2013: The Shadow of the Wind

"I still remember the day my father took me to the Cemetery of Forgotten Books for the first time."

The Shadow of the Wind, by Carlos Ruiz Zafon

Here we have another entry in the "fantastic books leant to me by Misha Preheim" series.  Part of me feels like a doofus for not having read this before - it seems like the kind of book that would appear on "100 books to read before you die" or some other such list, because I had definitely heard of The Shadow of the Wind, but I'd never read it.  Poor me - because this is exactly exactly the kind of book I like best, and all these years it wasn't in my head.

It starts with one of the greatest opening scences possible for a booklover.  Our narrator, Daniel lives alone with his father, a bookseller, who one day takes him to a place called the Cemetery of of Forgotten Books.  There he is instructed to take one forgotten book, and make it his own - so it will be remembered.  He becomes obsessed with the book - The Shadow of the Wind - and its mysterious author, Julian Carfax, and the rest of the book details the way his life is shaped by his quest.  And, like all such novels, there is a mysterious past, and a love stories to spare. But what makes the book particularly special is the setting - it is set in the late 1940's - in the aftermath of the Spanish Civil War (and of World War II) and, the war and its impact on the people is almost another character in the story.  Certainly it makes that era, and the aftermath of the war real to me in a way that other books hadn't.  And, of course, the entire thing is a love letter to the power of writing and stories.  Just charming.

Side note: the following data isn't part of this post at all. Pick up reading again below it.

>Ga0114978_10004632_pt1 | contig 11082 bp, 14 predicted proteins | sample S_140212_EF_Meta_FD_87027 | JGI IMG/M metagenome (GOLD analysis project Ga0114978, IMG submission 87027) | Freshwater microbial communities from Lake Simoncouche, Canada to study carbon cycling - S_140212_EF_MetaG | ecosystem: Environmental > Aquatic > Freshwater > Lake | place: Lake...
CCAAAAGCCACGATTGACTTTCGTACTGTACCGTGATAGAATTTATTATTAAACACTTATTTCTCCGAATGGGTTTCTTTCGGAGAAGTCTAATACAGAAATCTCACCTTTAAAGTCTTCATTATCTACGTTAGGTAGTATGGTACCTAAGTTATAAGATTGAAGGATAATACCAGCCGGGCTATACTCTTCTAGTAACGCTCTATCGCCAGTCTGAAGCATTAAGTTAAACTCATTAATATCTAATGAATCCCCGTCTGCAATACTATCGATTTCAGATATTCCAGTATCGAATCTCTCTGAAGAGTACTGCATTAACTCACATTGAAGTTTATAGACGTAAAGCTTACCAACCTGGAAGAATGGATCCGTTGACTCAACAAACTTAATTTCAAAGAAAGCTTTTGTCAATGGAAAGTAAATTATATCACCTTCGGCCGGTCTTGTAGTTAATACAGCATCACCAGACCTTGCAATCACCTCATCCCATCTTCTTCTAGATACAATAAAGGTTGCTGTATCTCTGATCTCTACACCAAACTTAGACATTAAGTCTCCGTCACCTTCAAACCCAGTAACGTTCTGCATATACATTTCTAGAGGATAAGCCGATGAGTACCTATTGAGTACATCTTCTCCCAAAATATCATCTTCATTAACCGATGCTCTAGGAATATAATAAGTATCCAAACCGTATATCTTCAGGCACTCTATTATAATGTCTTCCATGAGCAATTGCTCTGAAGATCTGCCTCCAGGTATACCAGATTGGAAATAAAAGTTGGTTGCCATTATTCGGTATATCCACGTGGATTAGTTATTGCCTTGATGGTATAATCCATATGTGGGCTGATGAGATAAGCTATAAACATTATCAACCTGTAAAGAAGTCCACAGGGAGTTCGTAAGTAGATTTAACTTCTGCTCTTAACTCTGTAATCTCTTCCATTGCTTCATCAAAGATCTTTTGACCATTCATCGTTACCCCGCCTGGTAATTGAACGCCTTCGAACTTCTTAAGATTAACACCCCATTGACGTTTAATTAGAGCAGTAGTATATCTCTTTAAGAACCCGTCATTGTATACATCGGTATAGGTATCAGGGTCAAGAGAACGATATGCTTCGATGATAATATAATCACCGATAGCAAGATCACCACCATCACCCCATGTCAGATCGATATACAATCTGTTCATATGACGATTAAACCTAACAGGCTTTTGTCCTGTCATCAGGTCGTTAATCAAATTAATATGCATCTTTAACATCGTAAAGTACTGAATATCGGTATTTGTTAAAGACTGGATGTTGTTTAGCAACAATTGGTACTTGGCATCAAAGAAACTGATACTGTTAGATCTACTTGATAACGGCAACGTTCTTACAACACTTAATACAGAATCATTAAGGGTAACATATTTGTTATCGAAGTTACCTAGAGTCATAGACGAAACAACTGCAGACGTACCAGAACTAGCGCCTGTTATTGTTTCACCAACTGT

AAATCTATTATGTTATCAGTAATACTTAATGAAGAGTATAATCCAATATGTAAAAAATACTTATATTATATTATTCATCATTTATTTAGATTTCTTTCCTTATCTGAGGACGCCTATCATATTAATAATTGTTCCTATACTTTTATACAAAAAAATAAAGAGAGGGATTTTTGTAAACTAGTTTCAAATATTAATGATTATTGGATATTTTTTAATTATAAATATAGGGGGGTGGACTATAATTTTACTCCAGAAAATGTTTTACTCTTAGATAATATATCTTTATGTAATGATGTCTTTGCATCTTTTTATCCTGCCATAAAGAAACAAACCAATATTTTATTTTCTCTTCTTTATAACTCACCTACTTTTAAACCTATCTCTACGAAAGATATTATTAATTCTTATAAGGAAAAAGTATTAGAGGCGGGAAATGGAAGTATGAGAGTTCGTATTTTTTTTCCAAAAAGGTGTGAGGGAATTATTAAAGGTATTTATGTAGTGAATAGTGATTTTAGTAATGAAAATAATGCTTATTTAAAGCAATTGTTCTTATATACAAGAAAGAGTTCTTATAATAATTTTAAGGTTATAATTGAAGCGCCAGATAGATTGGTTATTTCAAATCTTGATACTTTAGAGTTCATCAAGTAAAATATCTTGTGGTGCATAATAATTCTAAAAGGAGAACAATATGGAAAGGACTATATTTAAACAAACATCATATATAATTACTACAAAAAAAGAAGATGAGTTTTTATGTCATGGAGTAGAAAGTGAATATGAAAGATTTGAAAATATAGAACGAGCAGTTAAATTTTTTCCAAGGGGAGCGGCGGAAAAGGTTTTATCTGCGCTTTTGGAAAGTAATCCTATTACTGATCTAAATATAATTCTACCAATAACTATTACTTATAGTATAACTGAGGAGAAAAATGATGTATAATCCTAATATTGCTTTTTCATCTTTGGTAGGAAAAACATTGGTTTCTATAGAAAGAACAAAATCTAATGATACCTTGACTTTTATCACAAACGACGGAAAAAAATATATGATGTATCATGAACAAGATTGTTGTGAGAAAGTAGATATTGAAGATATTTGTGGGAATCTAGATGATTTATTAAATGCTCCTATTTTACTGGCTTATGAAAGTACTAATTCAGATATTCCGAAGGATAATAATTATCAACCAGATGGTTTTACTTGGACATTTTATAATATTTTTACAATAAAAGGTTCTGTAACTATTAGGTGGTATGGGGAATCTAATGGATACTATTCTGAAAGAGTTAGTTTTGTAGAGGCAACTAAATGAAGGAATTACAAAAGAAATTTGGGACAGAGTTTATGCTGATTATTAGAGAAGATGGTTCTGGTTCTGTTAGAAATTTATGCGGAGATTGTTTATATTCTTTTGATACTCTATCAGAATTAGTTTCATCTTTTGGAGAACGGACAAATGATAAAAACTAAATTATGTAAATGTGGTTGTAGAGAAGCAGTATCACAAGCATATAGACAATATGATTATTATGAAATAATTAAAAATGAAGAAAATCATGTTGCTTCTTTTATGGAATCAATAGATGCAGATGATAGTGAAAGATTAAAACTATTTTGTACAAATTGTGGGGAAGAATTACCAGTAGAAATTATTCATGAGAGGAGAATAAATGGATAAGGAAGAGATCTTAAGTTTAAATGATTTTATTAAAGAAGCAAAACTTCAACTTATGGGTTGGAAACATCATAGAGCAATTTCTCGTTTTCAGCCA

The only thing that suprised me - or wasn't what I expected - was that, when I first started the book, I thought that what with the Cemetary of Forgotten books and all, this was going to be a fantasy element - and maybe it its - but the rest of the book is pretty realistic, so the change caught me off guard a bit.  But its such a cool idea, I decided to go with it.

© Carrie Dunsmore 2017